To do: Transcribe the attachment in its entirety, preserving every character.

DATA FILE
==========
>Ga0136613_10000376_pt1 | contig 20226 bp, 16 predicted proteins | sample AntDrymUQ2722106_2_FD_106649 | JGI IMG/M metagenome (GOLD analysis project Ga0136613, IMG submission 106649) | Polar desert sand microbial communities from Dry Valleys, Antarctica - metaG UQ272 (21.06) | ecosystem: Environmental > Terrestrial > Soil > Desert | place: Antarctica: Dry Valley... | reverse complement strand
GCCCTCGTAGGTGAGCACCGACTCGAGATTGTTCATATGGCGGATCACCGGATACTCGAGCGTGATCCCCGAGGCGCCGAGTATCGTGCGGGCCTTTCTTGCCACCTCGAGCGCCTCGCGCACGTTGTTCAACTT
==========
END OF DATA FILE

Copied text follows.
>Ga0136613_10000376_pt1 | contig 20226 bp, 16 predicted proteins | sample AntDrymUQ2722106_2_FD_106649 | JGI IMG/M metagenome (GOLD analysis project Ga0136613, IMG submission 106649) | Polar desert sand microbial communities from Dry Valleys, Antarctica - metaG UQ272 (21.06) | ecosystem: Environmental > Terrestrial > Soil > Desert | place: Antarctica: Dry Valley... | reverse complement strand
GCCCTCGTAGGTGAGCACCGACTCGAGATTGTTCATATGGCGGATCACCGGATACTCGAGCGTGATCCCCGAGGCGCCGAGTATCGTGCGGGCCTTTCTTGCCACCTCGAGCGCCTCGCGCACGTTGTTCAACTT